aortic valve

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aor′tic valve′



n.
the semilunar valve between the left ventricle and the aorta, controlling the flow of blood.
ThesaurusAntonymsRelated WordsSynonymsLegend:
Noun1.aortic valve - a semilunar valve between the left ventricle and the aortaaortic valve - a semilunar valve between the left ventricle and the aorta; prevents blood from flowing from the aorta back into the heart
semilunar valve - a heart valve with cusps shaped like half-moons; prevents blood from flowing back into the heart
References in periodicals archive ?
Frequency by decades of unicuspid, bicuspid, and tricuspid aortic valves in adults having isolated aortic valve replacement for aortic stenosis, with or without associated aortic regurgitation.
Since 2002, percutaneous aortic valve replacement has been under evaluation as a less-invasive alternative for symptomatic high-risk patients with stenosed (hardened) aortic valves.
To be published in the February 6 issue of the Journal of the American College of Cardiology, the trial provides the first prospective clinical evidence that aortic valves have an active biology that can be targeted with medical therapy and contradicts research published in 2005 in the New England Journal of Medicine, which concluded statins did not halt the progression of aortic stenosis.
However, there is a growing conviction among many in the medical community that ReValving[R] is indeed the procedure by which diseased aortic valves of less-sick patients will be treated in just three to five years.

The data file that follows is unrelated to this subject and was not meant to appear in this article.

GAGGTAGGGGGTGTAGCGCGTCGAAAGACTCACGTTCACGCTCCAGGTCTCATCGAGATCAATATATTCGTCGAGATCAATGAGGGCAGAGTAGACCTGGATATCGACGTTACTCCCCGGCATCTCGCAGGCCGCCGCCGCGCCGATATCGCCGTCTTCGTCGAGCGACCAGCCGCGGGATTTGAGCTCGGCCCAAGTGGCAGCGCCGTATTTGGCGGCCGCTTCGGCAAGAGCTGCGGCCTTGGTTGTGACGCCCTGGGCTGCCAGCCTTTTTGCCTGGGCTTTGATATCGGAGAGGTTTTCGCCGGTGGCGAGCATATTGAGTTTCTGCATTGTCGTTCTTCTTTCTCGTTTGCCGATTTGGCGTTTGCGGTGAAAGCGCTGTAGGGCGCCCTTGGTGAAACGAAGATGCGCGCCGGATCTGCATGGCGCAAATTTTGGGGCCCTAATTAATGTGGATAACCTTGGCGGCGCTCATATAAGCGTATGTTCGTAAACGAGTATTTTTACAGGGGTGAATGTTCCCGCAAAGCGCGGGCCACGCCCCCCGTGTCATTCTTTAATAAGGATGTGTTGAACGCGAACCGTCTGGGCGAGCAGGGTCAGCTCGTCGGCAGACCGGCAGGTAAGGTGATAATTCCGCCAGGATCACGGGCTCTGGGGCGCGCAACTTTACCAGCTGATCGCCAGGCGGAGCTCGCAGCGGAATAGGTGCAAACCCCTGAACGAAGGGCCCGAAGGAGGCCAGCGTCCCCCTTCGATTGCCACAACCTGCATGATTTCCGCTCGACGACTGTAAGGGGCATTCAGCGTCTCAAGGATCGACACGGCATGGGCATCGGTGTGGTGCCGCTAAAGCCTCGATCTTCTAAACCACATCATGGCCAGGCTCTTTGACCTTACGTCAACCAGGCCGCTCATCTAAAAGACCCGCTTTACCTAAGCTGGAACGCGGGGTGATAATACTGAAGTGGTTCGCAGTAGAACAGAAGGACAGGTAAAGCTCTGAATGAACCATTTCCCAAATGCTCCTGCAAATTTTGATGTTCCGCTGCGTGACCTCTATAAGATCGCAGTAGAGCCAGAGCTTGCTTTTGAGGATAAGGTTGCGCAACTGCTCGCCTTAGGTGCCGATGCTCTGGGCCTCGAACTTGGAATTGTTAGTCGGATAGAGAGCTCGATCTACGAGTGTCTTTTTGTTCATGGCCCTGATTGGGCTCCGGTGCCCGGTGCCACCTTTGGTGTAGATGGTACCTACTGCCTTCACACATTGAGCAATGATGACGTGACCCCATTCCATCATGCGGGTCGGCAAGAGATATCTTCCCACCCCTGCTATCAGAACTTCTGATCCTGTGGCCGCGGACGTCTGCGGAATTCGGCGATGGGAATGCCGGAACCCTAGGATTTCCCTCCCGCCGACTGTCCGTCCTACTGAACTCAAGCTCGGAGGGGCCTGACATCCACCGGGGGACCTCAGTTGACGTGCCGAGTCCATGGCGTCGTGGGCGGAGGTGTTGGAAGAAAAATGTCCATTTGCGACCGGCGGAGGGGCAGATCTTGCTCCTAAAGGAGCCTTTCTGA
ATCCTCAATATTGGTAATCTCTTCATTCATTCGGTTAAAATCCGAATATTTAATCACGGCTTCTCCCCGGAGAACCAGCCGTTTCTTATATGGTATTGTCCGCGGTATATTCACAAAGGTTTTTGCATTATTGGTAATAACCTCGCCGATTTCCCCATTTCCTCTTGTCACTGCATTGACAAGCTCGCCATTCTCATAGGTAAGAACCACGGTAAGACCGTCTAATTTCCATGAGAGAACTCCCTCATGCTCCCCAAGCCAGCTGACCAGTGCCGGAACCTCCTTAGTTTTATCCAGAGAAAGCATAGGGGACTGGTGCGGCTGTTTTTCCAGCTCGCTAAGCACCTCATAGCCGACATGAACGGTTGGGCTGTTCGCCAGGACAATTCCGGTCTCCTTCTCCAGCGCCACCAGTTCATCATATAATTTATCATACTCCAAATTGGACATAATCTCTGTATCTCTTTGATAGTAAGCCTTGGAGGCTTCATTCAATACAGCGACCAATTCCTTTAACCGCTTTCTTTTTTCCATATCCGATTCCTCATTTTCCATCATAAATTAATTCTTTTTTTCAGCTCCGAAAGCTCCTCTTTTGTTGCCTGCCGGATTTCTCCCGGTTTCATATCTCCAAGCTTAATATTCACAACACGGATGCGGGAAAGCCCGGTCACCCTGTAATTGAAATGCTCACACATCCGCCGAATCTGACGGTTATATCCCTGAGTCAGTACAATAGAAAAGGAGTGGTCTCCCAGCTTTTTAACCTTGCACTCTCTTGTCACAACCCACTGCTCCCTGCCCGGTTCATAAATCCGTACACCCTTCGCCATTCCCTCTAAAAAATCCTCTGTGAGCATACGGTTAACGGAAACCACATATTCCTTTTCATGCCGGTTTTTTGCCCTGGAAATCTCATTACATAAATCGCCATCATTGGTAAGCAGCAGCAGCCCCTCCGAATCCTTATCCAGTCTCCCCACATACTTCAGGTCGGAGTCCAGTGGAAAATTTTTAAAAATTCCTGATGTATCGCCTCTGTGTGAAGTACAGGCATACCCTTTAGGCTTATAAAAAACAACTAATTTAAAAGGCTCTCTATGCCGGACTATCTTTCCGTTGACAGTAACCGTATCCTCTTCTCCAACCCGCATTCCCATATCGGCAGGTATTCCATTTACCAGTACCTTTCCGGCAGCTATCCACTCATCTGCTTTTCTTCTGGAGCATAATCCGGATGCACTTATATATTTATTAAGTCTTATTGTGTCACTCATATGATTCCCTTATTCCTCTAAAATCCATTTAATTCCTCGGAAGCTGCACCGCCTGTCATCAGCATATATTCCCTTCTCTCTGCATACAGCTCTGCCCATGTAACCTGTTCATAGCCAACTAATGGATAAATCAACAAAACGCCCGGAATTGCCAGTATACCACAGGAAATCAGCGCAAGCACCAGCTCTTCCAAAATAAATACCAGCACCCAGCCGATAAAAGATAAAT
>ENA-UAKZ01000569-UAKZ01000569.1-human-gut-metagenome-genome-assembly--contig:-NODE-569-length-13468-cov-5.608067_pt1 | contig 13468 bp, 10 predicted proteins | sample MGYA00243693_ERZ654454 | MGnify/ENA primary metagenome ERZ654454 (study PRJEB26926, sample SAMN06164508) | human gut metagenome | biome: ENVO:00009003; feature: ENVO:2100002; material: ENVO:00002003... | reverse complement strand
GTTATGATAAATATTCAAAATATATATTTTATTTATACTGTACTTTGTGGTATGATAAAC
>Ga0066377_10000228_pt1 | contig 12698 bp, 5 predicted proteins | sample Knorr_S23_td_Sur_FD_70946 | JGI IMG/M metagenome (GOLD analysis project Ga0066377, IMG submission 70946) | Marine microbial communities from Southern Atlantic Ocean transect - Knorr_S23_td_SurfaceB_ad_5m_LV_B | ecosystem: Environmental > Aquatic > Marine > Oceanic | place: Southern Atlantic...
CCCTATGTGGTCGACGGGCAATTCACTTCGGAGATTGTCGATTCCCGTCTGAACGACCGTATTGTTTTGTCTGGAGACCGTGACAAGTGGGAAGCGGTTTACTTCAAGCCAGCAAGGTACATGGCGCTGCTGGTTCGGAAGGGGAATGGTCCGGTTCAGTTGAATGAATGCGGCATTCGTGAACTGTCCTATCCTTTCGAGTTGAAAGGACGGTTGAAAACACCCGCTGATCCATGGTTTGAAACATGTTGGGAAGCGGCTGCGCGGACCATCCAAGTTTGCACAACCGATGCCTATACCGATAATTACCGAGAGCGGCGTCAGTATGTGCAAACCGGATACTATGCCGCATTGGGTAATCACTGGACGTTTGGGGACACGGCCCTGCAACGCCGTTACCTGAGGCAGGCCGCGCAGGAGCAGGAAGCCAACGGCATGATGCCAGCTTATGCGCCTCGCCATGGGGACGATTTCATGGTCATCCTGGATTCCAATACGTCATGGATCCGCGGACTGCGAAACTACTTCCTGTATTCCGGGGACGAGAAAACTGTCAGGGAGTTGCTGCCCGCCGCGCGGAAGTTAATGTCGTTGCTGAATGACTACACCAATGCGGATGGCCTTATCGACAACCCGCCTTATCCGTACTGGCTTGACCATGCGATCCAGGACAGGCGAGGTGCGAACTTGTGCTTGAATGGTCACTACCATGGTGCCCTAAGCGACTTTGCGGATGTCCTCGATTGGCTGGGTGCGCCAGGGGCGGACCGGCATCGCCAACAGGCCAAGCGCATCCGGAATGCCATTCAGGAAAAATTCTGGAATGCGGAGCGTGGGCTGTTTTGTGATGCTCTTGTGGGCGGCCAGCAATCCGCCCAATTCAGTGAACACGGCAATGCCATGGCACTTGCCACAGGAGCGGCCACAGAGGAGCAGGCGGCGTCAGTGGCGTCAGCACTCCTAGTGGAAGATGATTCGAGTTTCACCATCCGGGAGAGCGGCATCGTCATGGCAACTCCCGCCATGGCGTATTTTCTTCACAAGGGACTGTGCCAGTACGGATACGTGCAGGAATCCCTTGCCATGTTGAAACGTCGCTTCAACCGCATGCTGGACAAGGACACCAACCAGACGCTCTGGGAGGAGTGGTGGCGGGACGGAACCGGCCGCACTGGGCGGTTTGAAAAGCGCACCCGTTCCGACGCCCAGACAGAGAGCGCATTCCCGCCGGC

A man who was born in 1939 underwent replacement of both mitral and aortic valves with porcine bioprostheses in 1987 (age 48).
The study, which was performed on human aortic valves salvaged after replacement surgery and done in collaboration with Dr.
Since 2002, transcatheter valve replacement has been under evaluation as a less-invasive alternative for symptomatic high-risk patients with stenosed (hardened) aortic valves.
Currently, American College of Cardiology/American Heart Association Practice Guidelines recommend the use of tissue aortic valves for patients 65 years and older.
This significant milestone offers further dramatic evidence that CoreValve's ReValving approach to replacing diseased aortic valves can transform open-heart surgery into an interventional cardiology procedure and offer hope and quality of life to patients who would otherwise be left untreated.
2 million people over the age of 65 have calcified aortic valves, yet only an estimated 150,000 are surgically treated each year.
developer of an innovative method for removing calcium from aortic valves, today reported completion of the first human case evaluating its new Beating Heart Aortic Valve Repair (BHAVR) Demineralization System.
The study concluded that in-situ demineralization may be a safe and effective repair method for calcified, stenotic aortic valves.